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Jung's writings are universally considered the basis for modern dream interpretation, as well as being culturally influential in many other ways. So the publication of previously unreleased material many years after his death and Collected Works(also from Princeton) is certainly a milestone. Edited by one of Jung's grandsons (now deceased) and a Jugian analyst, these notes on a seminar about children's dreams are clear, concise, and rarely lapse into Latin-a happy surprise for anyone who has attempted to wade through Jung's Mysterium Coniunctionisor its ilk. Yet viewed as a contribution to modern dream theory, however, the whole approach to children and dreams has come to be viewed as suspect. Jung was interested in children's dreams as a way to "prove" the existence of the collective unconscious, defined as a structure of inborn symbols (archetypes) whose meaning was shared by all of humanity. Jung and his followers believed that prepubescent children didn't have enough life experience to generate individual dream images (i.e., "the bear chasing me in the dream is the big mean man across the street") so that their dreams are pure archetype ("the bear" is a shadow figure, symbolic of rejected traits). Even modern Jungians would reject that premise. Students of depth psychology or the history of ideas will find this essential for understanding Jung's tenents. Most other audiences can pass. Copyright © Reed Business Information, a division of Reed Elsevier Inc. All rights reserved.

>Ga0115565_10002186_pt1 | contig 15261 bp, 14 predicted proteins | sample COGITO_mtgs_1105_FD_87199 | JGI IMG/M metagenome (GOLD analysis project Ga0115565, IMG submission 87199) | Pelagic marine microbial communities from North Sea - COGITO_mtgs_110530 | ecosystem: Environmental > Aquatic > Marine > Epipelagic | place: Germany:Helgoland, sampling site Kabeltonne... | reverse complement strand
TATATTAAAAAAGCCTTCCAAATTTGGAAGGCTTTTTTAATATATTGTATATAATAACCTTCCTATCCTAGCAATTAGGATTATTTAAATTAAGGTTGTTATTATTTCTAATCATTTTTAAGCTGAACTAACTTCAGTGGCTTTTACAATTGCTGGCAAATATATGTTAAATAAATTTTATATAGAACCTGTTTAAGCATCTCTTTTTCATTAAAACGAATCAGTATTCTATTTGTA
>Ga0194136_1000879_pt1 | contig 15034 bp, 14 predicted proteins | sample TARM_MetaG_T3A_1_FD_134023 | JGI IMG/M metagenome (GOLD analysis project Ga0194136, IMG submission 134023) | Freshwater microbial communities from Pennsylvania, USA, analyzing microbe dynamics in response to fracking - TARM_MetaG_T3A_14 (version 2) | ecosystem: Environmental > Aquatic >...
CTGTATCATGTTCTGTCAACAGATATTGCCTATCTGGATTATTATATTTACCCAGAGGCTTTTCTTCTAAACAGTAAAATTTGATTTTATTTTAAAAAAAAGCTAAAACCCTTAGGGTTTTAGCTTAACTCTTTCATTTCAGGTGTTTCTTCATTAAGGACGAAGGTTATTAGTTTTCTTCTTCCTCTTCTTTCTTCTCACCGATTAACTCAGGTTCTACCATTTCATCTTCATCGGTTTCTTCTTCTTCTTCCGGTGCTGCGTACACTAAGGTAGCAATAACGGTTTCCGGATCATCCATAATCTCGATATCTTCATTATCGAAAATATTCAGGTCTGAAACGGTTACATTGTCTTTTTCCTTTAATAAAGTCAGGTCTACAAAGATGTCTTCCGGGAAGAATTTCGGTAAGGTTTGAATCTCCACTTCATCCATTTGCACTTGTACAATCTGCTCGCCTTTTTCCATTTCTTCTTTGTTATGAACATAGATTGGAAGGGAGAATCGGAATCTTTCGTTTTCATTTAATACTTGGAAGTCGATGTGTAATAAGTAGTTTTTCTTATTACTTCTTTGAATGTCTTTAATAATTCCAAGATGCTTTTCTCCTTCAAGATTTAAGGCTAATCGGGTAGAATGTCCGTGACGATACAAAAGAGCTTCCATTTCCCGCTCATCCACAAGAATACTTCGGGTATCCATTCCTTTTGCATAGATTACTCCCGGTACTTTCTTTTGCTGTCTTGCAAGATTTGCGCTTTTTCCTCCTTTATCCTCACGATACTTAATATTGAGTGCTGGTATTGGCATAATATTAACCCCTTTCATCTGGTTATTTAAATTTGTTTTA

Copyright © Reed Business Information, a division of Reed Elsevier Inc. All rights reserved.